Cyprus Mail
Our View

Our View: Appalling results show schooling not value for money

CYPRUS had the worst performing students in the EU in 2015, according to the latest education survey by the Programme for International Student Assessment (PISA) of the Organisation of Economic Co-operation and Development (OECD). In fact, Cyprus’ scores had deteriorated in all the three subjects in which 15-year-old students were tested – sciences, literacy, maths – since 2012, the last time the survey had been conducted.

Seventy-two countries had participated in the survey with Cyprus students finishing in 49th place overall below many poorer countries. These are appalling results for a country which spends so much on education and has the second highest paid teachers in the EU. We are getting a very poor return on our investment, considering the education standards are higher in much poorer countries. Our students have scored well below the average set by the OECD.

We have written on countless occasions that the main reason for Cyprus’ poor education standards is because state education is run by teaching unions and has been designed to serve the interests of teachers rather than students. The education ministry still uses for teachers’ appointments the criminal ‘waiting list’ which ensures that even the most unsuitable and inept graduates become teachers who entered the classroom without any training. Individual teachers’ work performance has never been properly evaluated, while teaching methods are the same as 50 years ago.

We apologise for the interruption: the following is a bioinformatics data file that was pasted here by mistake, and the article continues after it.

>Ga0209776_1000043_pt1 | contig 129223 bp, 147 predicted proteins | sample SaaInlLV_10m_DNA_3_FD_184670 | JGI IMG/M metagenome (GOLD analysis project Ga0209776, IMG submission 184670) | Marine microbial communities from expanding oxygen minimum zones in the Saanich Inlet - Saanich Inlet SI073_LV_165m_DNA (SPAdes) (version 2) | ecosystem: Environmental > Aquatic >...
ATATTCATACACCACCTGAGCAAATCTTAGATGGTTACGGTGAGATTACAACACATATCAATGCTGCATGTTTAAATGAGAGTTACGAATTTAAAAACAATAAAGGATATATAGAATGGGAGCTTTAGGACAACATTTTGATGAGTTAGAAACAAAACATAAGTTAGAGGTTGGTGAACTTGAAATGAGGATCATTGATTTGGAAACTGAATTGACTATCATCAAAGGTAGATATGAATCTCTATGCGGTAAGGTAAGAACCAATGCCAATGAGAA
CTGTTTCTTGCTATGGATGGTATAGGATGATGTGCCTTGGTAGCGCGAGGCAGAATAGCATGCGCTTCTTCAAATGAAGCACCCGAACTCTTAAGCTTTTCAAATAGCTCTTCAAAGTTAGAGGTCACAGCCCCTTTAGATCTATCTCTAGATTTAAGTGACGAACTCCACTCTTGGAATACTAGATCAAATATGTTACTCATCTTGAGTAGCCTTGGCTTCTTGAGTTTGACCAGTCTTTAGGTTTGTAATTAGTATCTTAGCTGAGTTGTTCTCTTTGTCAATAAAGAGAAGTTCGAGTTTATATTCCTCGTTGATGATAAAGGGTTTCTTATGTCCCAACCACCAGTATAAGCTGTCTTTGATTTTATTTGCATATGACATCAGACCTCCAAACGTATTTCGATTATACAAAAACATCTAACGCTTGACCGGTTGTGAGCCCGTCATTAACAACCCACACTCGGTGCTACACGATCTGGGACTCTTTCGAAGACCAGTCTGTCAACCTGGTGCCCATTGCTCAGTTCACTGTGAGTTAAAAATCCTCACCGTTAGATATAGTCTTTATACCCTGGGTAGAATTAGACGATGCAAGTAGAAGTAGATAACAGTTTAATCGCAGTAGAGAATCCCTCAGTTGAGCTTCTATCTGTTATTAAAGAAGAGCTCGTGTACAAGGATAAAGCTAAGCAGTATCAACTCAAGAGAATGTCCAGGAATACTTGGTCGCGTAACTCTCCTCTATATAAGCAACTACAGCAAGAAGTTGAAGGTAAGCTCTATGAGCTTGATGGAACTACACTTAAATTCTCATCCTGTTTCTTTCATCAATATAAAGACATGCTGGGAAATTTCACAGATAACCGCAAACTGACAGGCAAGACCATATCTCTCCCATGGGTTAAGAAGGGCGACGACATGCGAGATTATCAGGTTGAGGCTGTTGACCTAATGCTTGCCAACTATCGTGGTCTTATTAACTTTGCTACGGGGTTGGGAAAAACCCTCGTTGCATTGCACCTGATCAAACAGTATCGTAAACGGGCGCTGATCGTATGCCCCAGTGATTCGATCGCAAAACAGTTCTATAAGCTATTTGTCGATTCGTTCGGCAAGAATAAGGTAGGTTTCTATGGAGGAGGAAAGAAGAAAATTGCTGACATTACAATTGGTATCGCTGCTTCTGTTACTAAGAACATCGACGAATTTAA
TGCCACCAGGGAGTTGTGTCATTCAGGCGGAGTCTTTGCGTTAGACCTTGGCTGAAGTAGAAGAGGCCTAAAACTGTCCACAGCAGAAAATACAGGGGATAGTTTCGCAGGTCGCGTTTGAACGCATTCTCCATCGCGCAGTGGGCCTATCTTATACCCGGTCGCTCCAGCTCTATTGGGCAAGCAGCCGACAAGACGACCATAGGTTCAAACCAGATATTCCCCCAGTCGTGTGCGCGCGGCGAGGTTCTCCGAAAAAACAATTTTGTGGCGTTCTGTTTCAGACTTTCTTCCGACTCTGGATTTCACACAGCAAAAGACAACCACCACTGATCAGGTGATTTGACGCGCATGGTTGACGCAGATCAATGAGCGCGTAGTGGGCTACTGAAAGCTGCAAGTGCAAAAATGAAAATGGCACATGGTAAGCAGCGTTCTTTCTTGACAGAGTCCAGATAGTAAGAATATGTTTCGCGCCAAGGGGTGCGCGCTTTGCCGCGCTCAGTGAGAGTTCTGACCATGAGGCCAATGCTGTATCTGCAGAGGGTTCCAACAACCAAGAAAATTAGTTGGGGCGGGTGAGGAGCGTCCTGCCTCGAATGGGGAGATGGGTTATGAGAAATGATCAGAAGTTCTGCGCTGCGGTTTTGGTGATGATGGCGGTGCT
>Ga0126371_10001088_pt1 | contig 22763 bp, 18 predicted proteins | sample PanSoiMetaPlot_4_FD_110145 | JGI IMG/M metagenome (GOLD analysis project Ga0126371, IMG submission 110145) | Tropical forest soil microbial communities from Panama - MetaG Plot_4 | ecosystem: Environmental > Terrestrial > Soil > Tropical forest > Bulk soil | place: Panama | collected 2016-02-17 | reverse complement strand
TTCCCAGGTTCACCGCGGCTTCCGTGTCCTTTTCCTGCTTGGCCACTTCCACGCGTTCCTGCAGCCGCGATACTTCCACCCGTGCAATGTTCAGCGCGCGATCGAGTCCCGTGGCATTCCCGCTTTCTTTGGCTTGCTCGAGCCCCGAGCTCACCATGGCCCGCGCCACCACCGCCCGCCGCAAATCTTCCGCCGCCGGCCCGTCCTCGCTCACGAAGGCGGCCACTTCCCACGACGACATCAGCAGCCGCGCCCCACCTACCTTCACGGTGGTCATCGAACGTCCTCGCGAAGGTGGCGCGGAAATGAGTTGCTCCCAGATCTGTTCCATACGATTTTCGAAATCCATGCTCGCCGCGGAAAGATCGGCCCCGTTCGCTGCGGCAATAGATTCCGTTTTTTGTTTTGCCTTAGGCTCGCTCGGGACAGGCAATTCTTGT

If public education was treated as a business this situation would never have been allowed to continue. First, shareholders would not allow the unions to run the operation; second, the employees would not receive generous pay rises every year regardless of performance; third, management would improve its recruitment methods in order to exclude unproductive and unsuitable applicants from being employed; fourth, if the standard of the service it was providing kept falling it would have changed work practices and carried out a radical re-organisation; fifth, it would have got rid of unproductive workers and ineffective managers; and sixth, it would have linked annual pay rises to productivity.

None of this has taken place in public education. Teachers are guaranteed their pay rises regardless of how poor they might be at their job, anyone with a degree and little else is hired, and nobody is allowed to do anything to change things. The politicians are too scared of the unions – the current education minister is a classic example of this cowardice – to undertake radical change, but worst of all the parents never complain. For education standards to improve there needs to be a revolution, but unfortunately there is nobody prepared to stage it, not even the parents of the children that are being so badly let down.

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